The Arroyo Rosa de Castilla once coursed its way through the hills and canyons on what is now the eastern edge of El Sereno. Before Spanish and Mexican colonists arrived, the stream helped sustained a Tongva indian village. Under Mexican rule, the sprawling Rancho Rosa de Castilla adopted the name of the stream, which later provided essential water to a sheep herding ranch operated by Argentine immigrants, according to the El Sereno Historical Society. Today, the Arroyo Rosa de Castilla has been mostly forgotten and covered up, with the stream visible in one case for about three blocks as it flows down a concrete channel next to the southbound 710 Freeway before disappearing under a tangle of roads and freeway lanes near Cal State L.A. Now, there is an effort to raise awareness of Arroyo Rosa de Castilla and its role in El Sereno and Los Angeles history.
While there is a street named Rancho Paseo Castilla, which runs through Cal State L.A., there are no other signs letting residents know of the existence of the Arroyo Rosa de Castilla. The fledgling El Sereno Historical Society would like to change that. On My Historic L.A., a website operated by the city’s Office of Historic Resources, the Jorge Garcia of the El Sereno Historical Society said it’s time for a sign:
Maybe it’s time we gave this little known and always-flowing Arroyo the recognition it rightly deserves. A plaque and/or the official recognition of its importance in the annals of LA’s and El Sereno’s history is the least we can do for the Arroy0 …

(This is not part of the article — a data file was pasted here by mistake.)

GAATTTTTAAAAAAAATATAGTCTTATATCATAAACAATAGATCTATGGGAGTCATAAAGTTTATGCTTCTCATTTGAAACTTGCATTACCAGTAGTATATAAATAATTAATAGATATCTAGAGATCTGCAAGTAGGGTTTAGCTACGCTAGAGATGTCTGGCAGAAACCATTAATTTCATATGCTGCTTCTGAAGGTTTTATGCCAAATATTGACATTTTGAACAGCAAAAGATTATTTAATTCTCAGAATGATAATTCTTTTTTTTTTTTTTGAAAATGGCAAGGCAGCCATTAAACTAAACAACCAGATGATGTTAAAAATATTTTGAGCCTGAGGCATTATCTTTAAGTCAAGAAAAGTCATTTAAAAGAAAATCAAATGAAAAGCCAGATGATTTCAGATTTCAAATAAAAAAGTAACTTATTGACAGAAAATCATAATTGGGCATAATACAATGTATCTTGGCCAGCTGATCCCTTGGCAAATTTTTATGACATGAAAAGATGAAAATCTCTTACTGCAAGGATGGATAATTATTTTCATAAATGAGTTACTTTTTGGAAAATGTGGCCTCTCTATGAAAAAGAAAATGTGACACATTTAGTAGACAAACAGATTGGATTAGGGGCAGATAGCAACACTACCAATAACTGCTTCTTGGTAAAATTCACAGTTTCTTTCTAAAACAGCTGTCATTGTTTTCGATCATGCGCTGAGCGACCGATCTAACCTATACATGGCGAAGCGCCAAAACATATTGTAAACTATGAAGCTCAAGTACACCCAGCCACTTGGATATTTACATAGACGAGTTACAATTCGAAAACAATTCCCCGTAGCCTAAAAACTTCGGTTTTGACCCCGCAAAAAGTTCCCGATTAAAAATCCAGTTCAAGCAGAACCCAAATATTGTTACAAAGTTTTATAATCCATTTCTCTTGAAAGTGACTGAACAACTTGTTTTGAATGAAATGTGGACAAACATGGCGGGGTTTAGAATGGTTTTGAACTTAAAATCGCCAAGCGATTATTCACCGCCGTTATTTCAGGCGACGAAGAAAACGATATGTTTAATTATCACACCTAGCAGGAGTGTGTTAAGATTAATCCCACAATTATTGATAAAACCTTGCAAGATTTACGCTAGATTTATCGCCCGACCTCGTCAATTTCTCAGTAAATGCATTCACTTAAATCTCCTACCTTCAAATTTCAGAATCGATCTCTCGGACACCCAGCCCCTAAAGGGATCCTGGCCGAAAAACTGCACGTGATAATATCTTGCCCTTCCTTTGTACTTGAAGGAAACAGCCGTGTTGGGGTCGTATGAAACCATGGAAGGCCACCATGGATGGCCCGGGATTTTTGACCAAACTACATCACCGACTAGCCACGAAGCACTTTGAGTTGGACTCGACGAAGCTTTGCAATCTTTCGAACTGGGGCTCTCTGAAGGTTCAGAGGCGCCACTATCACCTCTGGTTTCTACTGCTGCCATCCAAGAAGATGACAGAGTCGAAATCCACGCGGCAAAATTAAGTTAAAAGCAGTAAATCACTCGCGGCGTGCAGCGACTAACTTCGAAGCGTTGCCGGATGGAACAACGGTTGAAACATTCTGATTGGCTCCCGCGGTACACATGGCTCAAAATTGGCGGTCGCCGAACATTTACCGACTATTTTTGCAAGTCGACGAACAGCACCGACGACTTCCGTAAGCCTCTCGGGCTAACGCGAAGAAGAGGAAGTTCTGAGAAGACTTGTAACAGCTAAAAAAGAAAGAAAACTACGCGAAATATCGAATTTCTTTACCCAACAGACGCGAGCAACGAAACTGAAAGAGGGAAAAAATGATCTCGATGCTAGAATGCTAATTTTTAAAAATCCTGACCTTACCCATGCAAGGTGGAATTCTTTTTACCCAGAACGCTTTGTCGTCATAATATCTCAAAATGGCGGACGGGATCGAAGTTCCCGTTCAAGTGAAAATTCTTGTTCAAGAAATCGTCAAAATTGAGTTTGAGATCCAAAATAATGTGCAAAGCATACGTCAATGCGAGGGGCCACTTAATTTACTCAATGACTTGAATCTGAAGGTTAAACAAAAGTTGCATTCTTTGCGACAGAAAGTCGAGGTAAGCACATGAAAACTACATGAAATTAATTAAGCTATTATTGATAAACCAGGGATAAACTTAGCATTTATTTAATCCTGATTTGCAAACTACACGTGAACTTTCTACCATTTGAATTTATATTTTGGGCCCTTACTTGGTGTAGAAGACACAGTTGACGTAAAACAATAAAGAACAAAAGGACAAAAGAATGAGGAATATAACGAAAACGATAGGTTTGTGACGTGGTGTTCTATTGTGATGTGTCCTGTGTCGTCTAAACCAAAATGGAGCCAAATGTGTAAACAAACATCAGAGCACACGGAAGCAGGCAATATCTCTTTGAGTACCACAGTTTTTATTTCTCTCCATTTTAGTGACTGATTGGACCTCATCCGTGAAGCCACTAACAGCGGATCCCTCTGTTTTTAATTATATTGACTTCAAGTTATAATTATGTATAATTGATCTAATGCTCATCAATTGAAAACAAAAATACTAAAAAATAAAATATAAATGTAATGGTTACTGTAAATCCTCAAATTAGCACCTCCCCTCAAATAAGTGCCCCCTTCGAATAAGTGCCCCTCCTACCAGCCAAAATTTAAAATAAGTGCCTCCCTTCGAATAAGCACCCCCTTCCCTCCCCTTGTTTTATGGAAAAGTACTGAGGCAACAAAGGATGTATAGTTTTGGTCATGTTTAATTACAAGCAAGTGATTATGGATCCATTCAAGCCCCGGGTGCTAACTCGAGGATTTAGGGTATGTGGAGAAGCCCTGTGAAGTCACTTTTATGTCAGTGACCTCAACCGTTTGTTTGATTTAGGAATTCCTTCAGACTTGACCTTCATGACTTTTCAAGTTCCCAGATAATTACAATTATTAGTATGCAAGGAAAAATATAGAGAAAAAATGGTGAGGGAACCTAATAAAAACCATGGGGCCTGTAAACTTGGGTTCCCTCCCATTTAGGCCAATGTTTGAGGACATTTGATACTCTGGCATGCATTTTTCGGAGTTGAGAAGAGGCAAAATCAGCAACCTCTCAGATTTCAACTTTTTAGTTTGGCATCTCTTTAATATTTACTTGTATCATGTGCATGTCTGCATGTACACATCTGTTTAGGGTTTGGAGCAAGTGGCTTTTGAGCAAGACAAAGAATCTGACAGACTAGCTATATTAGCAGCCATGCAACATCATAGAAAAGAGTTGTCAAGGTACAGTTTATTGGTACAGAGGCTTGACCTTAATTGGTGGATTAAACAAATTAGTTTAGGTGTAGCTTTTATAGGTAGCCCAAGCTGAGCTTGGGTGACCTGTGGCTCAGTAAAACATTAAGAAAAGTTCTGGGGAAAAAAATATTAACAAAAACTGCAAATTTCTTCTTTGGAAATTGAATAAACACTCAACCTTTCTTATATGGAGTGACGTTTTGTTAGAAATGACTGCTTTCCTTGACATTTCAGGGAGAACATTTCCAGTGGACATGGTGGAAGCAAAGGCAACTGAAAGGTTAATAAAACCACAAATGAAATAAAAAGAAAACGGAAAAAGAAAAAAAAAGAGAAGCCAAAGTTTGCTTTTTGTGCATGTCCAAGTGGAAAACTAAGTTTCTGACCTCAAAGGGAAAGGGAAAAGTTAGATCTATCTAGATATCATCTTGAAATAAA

There does not appear to be any easy public access, however, to the concrete channel, which runs at the bottom of a narrow canyon between the freeway and a dirt path behind a row of homes. Garcia, who spent the past several months visiting libraries, interviewing historians and tracking down aerial photos of the arroyo, said the historical society is open to suggestions about where to place a plaque. “We would like to see it placed somewhere accessible and viewable by all, so that the public can read what the plaque is commemorating.”
Why even bother installing a plaque to honor a stream that has nearly disappeared from view as well as memory? Garcia said that the existence of the stream provided the water that allowed the cattle and sheep ranchers to remain independent. In fact, the Batz family, which operated a sheep herding ranch on the land after 1852, was able to expand their holdings while other ranch owners were selling off land to subdividers, Garcia said.
- The Little Arroyo That Forged El Sereno’s History. ESHS